New GAO Report on Medicaid Waiver Evaluations Identifies Many Shortcomings

Earlier this week, the GAO released a new report that looks closely at Section 1115 Medicaid demonstration evaluations. The states examined are Arizona, Arkansas, California, Indiana, Kansas, Maryland, Massachusetts, and New York. The report was requested by Republican Members of Congress from the committees of jurisdiction.

The report uncovered a number of problems including that final evaluations are often not done and/or released and a waiver is extended anyway. Also, the GAO notes that a federally-commissioned evaluation that is being conducted by Mathematica has 15 quick response briefs that have been completed over the past few years but have not been publicly released.

I find the report’s findings troubling but not surprising. It has been clear for some time that evaluations of Section 1115 waivers are not adequate. There is some good work going on in this space at the state level, for example in Michigan and Iowa, but as the report makes clear, state’s evaluations are often incomplete and not rigorous enough.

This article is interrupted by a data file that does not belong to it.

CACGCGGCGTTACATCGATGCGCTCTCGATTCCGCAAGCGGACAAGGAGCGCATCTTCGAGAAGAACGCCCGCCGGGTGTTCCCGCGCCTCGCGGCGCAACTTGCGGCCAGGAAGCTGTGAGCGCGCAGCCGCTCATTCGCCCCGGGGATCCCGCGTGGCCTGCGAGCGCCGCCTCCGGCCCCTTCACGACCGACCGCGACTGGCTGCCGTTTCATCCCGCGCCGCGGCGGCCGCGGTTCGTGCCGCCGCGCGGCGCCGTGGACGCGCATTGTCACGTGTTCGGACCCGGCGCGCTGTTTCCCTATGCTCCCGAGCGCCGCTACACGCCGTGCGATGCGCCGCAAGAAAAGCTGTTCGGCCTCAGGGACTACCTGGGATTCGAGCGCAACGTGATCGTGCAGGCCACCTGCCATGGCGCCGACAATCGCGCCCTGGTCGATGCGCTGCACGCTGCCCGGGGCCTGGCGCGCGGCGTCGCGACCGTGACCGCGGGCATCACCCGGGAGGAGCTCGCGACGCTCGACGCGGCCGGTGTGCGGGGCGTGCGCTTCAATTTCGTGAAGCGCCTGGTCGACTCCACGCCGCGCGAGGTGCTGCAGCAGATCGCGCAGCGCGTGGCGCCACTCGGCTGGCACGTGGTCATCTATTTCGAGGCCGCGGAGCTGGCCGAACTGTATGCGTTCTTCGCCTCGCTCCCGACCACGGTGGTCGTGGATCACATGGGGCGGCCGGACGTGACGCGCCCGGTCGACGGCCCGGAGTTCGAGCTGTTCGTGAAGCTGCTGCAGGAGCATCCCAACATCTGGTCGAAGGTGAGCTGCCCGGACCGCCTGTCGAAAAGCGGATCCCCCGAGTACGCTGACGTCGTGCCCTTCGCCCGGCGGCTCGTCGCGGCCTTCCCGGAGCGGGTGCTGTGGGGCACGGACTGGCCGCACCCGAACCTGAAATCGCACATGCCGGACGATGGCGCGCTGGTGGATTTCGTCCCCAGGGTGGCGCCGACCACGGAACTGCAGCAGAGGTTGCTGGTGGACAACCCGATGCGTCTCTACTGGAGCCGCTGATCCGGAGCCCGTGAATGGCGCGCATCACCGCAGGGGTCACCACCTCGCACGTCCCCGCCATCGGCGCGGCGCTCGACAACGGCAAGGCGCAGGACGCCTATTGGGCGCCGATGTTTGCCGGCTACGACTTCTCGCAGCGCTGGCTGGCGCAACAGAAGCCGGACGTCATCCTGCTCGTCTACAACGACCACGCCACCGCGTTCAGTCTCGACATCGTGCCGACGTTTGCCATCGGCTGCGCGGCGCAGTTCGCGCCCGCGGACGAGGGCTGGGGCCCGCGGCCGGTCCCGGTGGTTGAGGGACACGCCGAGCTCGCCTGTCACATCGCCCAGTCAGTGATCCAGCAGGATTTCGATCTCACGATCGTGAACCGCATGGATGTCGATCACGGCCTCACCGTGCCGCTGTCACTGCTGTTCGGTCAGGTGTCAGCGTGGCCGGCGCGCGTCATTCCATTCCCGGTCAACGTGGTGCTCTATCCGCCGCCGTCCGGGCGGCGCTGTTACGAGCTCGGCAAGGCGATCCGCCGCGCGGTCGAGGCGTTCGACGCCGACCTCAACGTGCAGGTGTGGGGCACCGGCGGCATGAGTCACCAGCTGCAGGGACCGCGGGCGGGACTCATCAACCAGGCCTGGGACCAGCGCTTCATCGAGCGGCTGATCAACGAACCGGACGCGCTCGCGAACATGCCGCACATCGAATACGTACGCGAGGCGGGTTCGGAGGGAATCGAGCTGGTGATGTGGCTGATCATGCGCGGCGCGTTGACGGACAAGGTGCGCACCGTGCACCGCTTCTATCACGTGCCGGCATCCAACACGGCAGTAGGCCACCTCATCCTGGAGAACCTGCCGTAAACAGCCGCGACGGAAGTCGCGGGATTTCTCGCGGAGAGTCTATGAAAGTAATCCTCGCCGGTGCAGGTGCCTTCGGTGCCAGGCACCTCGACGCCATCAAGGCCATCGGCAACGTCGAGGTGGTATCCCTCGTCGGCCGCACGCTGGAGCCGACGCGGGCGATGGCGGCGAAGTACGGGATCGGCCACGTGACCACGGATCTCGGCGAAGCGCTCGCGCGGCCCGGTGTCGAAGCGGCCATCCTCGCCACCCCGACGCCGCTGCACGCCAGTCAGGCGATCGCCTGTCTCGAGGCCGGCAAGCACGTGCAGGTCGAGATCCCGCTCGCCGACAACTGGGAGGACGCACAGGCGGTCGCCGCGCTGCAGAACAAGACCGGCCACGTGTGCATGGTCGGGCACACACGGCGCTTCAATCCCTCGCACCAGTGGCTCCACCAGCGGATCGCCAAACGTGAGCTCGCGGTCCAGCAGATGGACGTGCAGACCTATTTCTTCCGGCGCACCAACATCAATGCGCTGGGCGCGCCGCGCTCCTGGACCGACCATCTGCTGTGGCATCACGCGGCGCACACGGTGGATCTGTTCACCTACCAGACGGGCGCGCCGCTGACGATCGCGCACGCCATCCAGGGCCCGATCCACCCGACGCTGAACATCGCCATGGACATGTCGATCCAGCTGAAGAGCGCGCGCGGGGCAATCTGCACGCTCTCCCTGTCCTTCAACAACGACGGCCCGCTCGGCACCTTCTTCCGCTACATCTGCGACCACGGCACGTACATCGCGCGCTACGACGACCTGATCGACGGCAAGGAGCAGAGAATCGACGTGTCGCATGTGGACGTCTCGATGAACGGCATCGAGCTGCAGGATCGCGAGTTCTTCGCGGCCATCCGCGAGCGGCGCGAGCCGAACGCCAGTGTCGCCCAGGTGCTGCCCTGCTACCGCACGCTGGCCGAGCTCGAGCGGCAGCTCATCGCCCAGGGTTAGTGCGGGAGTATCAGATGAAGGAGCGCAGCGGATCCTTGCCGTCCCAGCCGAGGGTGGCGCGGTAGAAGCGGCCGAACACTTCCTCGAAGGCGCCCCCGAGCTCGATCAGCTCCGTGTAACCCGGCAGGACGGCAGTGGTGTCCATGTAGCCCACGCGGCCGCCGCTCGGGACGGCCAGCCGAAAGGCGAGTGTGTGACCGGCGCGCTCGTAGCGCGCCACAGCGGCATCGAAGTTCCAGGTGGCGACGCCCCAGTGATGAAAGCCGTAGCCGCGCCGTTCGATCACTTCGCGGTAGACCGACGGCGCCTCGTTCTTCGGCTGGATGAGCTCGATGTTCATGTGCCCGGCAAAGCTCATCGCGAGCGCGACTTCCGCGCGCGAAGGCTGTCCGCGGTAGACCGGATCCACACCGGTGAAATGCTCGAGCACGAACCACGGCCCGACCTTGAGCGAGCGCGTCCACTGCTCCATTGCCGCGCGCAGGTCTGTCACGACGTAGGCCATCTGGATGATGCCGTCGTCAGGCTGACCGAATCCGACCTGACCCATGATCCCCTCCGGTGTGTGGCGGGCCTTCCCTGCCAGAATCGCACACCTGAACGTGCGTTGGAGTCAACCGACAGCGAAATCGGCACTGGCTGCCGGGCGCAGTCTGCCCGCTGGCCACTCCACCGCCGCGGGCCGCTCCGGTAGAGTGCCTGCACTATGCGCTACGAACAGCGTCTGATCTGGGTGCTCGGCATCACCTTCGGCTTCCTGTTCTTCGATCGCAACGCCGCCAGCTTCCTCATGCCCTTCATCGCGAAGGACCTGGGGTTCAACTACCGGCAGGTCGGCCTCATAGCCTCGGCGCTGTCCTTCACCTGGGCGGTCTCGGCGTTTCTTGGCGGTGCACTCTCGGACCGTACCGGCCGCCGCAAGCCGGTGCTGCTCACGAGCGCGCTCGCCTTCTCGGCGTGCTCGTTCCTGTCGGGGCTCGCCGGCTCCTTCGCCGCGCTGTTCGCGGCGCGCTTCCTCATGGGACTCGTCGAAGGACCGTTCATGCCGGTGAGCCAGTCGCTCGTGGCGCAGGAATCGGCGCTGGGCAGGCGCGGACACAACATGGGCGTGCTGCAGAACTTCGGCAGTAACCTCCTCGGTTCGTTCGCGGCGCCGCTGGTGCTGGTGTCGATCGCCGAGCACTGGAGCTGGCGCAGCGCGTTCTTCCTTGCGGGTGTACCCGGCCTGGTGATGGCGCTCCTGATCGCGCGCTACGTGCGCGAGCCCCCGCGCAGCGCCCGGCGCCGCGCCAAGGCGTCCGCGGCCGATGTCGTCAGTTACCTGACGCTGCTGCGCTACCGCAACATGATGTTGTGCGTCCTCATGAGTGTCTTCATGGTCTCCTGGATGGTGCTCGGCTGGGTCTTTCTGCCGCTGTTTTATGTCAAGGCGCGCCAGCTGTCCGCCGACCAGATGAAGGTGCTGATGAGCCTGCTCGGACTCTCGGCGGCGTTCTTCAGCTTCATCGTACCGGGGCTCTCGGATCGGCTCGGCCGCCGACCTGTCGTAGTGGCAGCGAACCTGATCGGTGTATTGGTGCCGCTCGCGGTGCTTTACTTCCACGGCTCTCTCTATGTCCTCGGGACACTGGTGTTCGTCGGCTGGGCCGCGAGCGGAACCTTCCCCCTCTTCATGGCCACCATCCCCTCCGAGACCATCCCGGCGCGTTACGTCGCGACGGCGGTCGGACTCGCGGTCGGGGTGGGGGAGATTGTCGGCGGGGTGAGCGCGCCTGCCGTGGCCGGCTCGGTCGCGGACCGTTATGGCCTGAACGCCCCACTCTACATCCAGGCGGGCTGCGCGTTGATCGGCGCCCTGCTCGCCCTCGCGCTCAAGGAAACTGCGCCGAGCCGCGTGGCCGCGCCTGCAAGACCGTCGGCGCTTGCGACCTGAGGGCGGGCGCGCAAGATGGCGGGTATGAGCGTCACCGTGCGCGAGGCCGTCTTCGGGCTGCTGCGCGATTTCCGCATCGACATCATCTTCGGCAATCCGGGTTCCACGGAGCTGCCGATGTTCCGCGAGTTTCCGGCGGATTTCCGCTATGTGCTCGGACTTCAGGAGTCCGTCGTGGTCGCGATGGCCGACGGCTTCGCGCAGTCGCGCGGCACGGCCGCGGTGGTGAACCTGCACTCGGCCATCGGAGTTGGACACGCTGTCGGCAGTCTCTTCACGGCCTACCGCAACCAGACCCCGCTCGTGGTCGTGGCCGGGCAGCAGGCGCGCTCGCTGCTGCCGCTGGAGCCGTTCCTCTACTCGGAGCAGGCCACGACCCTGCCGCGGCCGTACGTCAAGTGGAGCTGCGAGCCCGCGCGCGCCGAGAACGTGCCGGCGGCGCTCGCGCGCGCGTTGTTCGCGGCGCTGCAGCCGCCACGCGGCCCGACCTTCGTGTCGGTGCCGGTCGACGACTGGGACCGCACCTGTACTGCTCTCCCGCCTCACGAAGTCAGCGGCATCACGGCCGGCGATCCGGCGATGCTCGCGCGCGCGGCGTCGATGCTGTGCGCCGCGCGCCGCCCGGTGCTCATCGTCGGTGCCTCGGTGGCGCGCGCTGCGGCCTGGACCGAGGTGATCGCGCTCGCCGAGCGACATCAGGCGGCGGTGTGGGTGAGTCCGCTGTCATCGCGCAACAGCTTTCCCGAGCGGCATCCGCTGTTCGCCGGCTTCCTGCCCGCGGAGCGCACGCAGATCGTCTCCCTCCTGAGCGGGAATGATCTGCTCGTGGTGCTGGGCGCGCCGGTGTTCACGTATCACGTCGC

The GAO notes that the state of Indiana did not release its data to a federally-commissioned evaluator citing concerns about protecting the privacy of the individual data. I don’t buy that excuse for not handing over the data. The Indiana example cited by GAO underscores the high stakes politics of waiver evaluation. The state clearly wanted to stymie efforts by the Obama Administration to have an independent evaluation conducted by not turning over its data. I very much doubt the current Administration will ensure that the public ever sees an independent, rigorous evaluation of the Indiana model.

Moreover, it is very troubling that many reports are not being publicly released after a sizable contract has been awarded. More sunshine and data are needed to assess Medicaid waivers — especially as they are clearly the vehicle the Trump Administration is now using to pursue its ideological objectives for Medicaid.

Joan Alker is the Executive Director of the Center for Children and Families and a Research Professor at the Georgetown McCourt School of Public Policy.